The good reason is that they may contain useful material that is not present in the book itself. Inside the front flap of the dustwrapper you will often find a blurb, or brief description of the book; and this, though usually unsigned, is often written by the author and may give crucial information about how he/she wishes the book to be understood. Iris Murdoch wrote the blurbs for the first editions of her books, published by Chatto & Windus, and these often provide important clues to unravelling the philosophical meaning of the novels. If you pick up a volume of poetry published by Faber & Faber in the 1940s or 1950s, there is a good chance that the dustwrapper blurb may have been written by T.S. Eliot, who was a director of the firm and took a personal interest in the poetry list. The dustwrapper of my copy of Daniel Dennett's Consciousness Explained carries a diagram which is used to illustrate a point halfway through the book.

Dustwrappers may also be worth keeping for their artistic merit. The first editions of Evelyn Waugh's early novels, such as Decline and Fall and Scoop, have dustwrappers illustrated by the author himself, which have never appeared on any subsequent edition. The first editions of many of Virginia Woolf's novels have dustwrappers illustrated by Vanessa Bell; and her husband Leonard Woolf wrote a political tract called Quack! Quack! with a dustwrapper by the great designer E. McKnight Kauffer. Modern publishers regard the dustwrapper as a crucial selling-point of the book, and spend a great deal of money on the design; I was once told by a publisher's editor that, for most novels published today, the production cost of the dustwrapper is greater than the production cost of the book.

The vulgar reason for keeping dustwrappers is that they may enhance a book's financial value. But I am sure that no one on Metafilter would ever stoop to consider anything so sordid.
posted by verstegan at 8:34 AM on December 3, 2004

What page404 and interrobang said.
posted by rushmc at 8:45 AM on December 3, 2004

As a book jacket designer I'm going to have to weigh in on the "Throw away your dust jackets? Are you MAD?!?" side -- although I completely understand the desire to chuck 'em. Some jackets do reach the rarified level of "art," but the majority are bright ads designed only to catch your eye and, if you're sensitive to that kind of thing, are garbage-worthy. I take mine off while reading, and then restore it when shelved, regardless of the quality of the jacket.
posted by papercake at 9:36 AM on December 3, 2004

Huh. I would never have imagined so many people think books look better without their jackets; to me, they look naked and anonymous. But if you do think that, and you have no plans to sell the book, for heaven's sake chuck the jackets -- why burden yourself with unwanted paper product? And all you "don't do it!" folks -- why on earth do you give a shit about what BradNelson does with his book jackets? Here, let me give you more agita: I write in my books! And you can't stop me! Hahahaha....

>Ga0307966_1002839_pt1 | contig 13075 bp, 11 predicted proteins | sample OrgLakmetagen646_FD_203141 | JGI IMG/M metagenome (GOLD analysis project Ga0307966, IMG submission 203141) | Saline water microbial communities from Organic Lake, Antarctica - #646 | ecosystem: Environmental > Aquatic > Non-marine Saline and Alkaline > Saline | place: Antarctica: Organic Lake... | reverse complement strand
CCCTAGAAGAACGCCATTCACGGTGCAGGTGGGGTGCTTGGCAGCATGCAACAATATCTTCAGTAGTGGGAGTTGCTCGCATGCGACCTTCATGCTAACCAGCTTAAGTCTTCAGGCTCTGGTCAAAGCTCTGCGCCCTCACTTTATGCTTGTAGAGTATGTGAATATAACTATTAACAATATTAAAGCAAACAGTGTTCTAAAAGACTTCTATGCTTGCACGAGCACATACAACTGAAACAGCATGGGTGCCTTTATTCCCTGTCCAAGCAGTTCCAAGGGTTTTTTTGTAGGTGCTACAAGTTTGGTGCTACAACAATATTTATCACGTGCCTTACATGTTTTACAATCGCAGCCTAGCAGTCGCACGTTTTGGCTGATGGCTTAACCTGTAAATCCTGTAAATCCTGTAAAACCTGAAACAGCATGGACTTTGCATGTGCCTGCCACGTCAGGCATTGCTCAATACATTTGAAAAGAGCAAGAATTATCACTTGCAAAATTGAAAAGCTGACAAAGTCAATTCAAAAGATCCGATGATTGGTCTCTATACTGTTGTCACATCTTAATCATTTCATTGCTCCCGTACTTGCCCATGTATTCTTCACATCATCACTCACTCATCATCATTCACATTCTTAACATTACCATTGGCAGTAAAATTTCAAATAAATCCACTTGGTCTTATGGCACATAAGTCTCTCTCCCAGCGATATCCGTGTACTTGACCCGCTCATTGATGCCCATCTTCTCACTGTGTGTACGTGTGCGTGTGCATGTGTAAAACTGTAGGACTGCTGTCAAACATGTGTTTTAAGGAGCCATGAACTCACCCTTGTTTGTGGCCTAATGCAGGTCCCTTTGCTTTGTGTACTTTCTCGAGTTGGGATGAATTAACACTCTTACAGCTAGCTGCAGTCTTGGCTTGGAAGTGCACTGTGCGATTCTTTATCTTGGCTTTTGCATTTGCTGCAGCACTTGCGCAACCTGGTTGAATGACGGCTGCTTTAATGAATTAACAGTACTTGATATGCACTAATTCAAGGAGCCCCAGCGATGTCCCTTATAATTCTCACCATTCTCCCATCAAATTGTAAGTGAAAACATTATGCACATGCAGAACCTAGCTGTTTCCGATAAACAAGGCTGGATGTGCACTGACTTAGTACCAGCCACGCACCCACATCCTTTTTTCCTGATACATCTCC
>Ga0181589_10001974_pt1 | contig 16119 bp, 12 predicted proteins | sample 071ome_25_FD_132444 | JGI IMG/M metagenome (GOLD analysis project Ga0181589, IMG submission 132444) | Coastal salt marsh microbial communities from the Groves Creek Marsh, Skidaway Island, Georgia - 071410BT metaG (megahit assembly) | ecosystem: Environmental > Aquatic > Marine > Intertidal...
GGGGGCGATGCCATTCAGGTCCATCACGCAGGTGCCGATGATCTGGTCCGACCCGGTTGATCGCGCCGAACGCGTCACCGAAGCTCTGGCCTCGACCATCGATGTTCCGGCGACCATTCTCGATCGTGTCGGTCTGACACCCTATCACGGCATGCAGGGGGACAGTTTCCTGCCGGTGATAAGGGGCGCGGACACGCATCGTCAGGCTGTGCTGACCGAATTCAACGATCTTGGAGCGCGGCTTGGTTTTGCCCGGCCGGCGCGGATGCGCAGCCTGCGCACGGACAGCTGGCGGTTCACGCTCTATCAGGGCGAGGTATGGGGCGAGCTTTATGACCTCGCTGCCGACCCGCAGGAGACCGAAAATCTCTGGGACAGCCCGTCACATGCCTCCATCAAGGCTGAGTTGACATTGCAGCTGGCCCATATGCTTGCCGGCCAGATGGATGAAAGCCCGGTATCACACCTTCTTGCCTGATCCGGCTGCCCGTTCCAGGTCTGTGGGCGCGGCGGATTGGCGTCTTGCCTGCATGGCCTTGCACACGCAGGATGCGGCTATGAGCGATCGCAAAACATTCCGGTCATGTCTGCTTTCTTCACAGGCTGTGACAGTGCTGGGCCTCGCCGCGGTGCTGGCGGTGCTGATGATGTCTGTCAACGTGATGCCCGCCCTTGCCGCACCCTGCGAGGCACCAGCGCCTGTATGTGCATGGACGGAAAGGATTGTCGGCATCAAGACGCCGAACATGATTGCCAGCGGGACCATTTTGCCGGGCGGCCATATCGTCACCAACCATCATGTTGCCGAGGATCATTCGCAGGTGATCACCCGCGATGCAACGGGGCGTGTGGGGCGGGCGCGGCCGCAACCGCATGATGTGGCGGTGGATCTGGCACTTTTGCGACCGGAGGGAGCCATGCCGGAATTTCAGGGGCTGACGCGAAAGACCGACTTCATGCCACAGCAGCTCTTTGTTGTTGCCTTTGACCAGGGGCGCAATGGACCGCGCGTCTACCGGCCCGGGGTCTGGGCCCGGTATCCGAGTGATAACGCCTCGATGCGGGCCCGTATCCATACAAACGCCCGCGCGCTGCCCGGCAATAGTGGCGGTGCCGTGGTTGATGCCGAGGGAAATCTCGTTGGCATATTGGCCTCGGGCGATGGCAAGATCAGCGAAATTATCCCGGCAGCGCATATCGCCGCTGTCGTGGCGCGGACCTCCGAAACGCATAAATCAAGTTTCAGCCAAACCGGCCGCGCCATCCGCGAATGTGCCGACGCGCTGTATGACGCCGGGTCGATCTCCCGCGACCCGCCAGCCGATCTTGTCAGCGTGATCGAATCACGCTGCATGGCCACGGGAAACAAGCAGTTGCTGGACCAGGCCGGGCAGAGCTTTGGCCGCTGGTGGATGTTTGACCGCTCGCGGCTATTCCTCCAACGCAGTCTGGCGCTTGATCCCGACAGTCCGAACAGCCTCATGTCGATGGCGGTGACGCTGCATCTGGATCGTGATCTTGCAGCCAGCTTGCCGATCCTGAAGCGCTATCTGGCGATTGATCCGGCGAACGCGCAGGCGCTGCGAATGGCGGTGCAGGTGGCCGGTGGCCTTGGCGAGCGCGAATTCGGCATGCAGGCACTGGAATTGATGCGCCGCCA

posted by languagehat at 10:21 AM on December 3, 2004

languagehat - Fine with me. Just don't write on the dust jacket.
posted by papercake at 10:33 AM on December 3, 2004

re: libraries, not only do they not keep dustjackets, but they usually bind or re-bind books as soon as they get them - that has a lot to do with how much use their books get, compared with some people's books.

I've worked in a large library for years and they would never re-bind a book with a perfectly good binding.
posted by agregoli at 11:02 AM on December 3, 2004

Quite often, I find a nice little medallion or other icon has been embossed on the actual hard cover and/or spine. Sometimes it's cheesy, but I've been pleasantly surprised by the understated beauty of a lot of un-jacketed volumes. Someone designed that little bit of art as well.

Sangre: On the spine, that's called a colophon (originally colophon referred to something else, but now that). Sometimes it's the same for each imprint, but some publishers, notably Knopf (if I recall), change them slightly to match the design. They're on the dust jacket too usually, but look prettier when foil-stamped on cloth.

Also, the discussion of what is abusing a book reminds me of "Never Do That to a Book," an essay by Anne Fadiman. She posits two schools of book love, the carnal and the courtly, and does an entertaining job of relating the damage her carnal love has inflicted on books.
posted by dame at 11:30 AM on December 3, 2004

That Fadiman book sounds great -- thanks for the link, dame!
posted by languagehat at 2:43 PM on December 3, 2004

I discovered last spring that I was in possession of a very early edition of Steinbeck's The Grapes of Wrath... possibly a first edition, in great condition but sans book jacket. When I contacted my friendly neighborhood antiquarian bookseller, he said that with early copies of The Grapes of Wrath the printing information was carried on the dustjacket, so without one there would be no way to definitively identify the edition.

That's obviously not a reason to keep the dustjacket from a contemporary novel, but it just goes to show you there's no telling what future generations will find valuable.
posted by the_bone at 11:28 PM on December 3, 2004